• Monday, July 22, 2024
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Deploying energy efficient technologies for greener shipping

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It is over 50 years ago, that world leaders, environmentalists and public intellectuals gathered at Stockholm to plan how to preserve and enhance human environment in order to green our world. How do we protect a world inhabited by over 8 billion people with the sea covering almost 80 percent of the earth’s surface. From Stockholm to Kyoto, the debate continued on global warming till date.

Prior to the 2022 World Maritime Day, the key question that resonates in the industry as maritime organizations face increasing pressure from charterers, seafarers, regulatory bodies, shipowners and stakeholders is how shipping can be sustainable and responsible.

This year’s World Maritime Day Celebration took place on 29 September 2022. The theme of the celebration focused on “Newer technologies for greener shipping.” Why was this theme chosen? It is to support a green transition of the maritime sector into a sustainable future while leaving no one behind, according to the International Maritime Organization (IMO).

Besides decay in maritime and port infrastructures in most less developed countries, and aging ships plying the global commons, there are concerns about the damage to the environment as a result of pollution

The theme is linked to the United Nations Sustainable Development Goals (UNSDGs) particularly SDGs 13 and 14 which deal with climate change and sustainable use of the oceans. Closely linked to the theme are SDG 9 on industry, innovation and infrastructure; and SDG 17, which highlights the importance of partnerships and implementation to achieve these goals.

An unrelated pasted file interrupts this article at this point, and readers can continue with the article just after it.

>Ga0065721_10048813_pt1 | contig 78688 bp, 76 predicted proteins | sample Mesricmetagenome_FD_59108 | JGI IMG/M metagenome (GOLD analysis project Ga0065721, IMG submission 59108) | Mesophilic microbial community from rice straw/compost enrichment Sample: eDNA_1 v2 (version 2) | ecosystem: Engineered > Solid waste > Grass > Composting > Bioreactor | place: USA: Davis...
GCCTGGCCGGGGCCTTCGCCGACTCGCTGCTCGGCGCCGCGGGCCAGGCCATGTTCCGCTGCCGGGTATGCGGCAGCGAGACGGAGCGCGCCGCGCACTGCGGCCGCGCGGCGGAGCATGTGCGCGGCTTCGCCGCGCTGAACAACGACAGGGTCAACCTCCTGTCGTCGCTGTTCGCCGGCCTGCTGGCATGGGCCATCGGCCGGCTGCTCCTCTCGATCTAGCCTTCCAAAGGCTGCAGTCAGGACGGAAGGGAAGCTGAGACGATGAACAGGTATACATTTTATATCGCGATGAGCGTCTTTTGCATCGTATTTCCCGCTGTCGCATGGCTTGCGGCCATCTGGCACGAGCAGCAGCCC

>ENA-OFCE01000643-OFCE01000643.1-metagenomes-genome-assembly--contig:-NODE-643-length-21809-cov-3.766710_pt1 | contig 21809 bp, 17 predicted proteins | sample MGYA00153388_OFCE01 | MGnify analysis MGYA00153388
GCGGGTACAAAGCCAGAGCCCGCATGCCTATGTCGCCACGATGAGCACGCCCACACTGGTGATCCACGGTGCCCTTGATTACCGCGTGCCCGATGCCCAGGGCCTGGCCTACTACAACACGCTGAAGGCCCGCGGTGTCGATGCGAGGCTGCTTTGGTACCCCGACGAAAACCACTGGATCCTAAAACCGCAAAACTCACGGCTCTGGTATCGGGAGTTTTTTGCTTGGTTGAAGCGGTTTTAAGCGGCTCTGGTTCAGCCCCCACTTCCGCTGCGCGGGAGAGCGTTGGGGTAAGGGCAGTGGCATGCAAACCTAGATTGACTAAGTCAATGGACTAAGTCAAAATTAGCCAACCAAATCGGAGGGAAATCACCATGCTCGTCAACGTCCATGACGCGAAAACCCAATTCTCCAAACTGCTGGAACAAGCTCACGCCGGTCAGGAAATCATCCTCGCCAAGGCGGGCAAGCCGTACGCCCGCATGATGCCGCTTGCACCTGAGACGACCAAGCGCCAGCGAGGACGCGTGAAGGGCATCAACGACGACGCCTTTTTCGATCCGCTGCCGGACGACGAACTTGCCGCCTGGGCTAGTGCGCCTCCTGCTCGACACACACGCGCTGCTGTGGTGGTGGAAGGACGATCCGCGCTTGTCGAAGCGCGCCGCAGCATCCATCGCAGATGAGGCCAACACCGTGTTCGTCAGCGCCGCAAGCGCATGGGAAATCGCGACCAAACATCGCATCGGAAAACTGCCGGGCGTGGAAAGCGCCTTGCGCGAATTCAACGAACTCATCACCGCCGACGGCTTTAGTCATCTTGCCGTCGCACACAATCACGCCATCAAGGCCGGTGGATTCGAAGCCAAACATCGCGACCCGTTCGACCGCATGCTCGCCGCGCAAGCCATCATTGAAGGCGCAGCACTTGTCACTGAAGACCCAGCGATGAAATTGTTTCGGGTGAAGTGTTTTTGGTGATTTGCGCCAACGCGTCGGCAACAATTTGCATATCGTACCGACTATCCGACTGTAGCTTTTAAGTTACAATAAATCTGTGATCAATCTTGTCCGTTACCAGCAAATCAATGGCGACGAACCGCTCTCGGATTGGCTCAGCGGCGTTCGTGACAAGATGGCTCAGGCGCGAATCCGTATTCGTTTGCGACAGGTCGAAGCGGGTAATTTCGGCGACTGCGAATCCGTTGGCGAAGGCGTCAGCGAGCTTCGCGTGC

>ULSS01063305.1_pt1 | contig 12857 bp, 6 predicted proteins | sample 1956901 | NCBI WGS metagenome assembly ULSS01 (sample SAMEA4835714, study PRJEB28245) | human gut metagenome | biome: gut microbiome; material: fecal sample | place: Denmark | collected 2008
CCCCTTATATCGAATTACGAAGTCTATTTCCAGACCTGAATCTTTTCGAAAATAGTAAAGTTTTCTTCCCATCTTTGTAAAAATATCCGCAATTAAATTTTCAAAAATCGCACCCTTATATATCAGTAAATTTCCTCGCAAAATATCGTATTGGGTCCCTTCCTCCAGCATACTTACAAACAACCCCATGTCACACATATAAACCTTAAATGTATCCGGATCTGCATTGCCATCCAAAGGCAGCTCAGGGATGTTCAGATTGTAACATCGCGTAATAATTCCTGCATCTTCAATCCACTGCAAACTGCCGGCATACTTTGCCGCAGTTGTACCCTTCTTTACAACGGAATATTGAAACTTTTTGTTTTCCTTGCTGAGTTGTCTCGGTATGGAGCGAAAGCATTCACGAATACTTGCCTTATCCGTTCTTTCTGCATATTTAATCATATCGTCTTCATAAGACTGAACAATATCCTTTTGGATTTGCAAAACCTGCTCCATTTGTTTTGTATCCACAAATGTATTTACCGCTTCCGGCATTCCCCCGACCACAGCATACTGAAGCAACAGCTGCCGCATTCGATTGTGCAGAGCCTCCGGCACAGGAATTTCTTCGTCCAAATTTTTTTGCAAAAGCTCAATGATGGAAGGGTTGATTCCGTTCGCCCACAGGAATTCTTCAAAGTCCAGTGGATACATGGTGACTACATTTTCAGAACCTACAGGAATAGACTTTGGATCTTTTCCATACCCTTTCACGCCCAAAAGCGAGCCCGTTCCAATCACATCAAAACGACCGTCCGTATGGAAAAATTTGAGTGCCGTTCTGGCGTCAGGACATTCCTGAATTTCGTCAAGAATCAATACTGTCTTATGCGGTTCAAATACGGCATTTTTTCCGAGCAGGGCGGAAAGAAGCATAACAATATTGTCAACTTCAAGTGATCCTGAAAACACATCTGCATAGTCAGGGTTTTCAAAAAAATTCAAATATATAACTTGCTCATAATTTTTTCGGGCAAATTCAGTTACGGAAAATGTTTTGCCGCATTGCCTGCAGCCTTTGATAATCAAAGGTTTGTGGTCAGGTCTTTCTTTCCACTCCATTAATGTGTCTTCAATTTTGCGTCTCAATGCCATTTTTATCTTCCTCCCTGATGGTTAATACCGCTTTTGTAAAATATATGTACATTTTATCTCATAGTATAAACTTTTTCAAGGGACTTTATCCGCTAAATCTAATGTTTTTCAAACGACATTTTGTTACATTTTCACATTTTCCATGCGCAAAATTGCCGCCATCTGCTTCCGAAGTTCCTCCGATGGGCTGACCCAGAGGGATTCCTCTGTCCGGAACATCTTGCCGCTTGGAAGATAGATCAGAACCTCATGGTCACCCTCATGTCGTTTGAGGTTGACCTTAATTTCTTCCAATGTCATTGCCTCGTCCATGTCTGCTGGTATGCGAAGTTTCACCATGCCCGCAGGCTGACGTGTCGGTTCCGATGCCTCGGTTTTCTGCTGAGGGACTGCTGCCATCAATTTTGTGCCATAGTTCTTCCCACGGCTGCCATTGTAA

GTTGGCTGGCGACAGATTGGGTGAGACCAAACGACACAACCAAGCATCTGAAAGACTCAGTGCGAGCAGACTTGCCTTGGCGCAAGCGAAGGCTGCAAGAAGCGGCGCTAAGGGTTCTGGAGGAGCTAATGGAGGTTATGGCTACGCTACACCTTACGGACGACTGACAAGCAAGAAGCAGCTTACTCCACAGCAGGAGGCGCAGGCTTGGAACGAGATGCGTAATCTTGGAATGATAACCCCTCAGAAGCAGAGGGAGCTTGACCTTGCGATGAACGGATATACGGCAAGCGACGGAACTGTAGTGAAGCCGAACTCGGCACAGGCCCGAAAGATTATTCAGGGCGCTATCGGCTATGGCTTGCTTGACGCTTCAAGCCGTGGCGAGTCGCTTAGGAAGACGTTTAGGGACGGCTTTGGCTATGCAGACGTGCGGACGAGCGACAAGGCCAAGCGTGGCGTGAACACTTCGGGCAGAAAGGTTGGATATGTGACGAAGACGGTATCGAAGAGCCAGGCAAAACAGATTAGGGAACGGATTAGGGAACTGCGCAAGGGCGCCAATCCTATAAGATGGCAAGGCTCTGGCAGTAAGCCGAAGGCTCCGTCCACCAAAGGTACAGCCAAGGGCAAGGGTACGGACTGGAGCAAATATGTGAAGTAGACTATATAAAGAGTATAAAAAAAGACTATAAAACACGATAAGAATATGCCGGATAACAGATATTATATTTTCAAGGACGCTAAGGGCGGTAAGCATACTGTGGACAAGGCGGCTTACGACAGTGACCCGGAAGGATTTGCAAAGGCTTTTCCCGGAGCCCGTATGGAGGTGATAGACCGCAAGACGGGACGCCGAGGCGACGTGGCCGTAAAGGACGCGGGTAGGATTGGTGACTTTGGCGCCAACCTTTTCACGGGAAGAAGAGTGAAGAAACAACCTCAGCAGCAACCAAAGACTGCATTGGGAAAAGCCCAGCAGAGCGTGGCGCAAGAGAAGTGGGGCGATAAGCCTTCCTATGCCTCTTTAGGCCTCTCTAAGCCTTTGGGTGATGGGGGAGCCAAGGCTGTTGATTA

Besides decay in maritime and port infrastructures in most less developed countries, and aging ships plying the global commons, there are concerns about the damage to the environment as a result of pollution. The rise in prominence of environmental issues has resulted in the IMO actively supporting a greener transition of the shipping sector into a sustainable future, and showcase research and development, maritime innovation and the demonstration and deployment of new technologies.

In order to achieve these objectives, the current Secretary General of the IMO, Kitack Lim, said that: “Partnerships are very vital provided all parties involved are allowed to share and disseminate information on best practices and to access resources and general know-how in support of the transition of the maritime sector into a greener and more sustainable future.”

For some maritime experts, the desire to have a greener shipping is to benefit the maritime environment globally. This, they argued was to fight climate change, reduce air pollution and curtail the harm that is inflicted on the sea and its resources. There are those stakeholders whose desire to have a greener shipping are motivated by their love and concern for health and well-being of humanity. We must always remember that the sea covers about 80 percent of the earth’s surface and about 50-60 percent of the air we breath comes from the sea. So, we must protect the sea from carbon emissions and all forms of pollutants.

Shipping, however, accounts for some 3 percent of the world’s emissions annually, according to data from World Bank. Before the outbreak of Covid-19, carbon emissions from shipping in the past are increasing due to a rise in maritime trade. This, according to researchers, have a serious impact on global warming.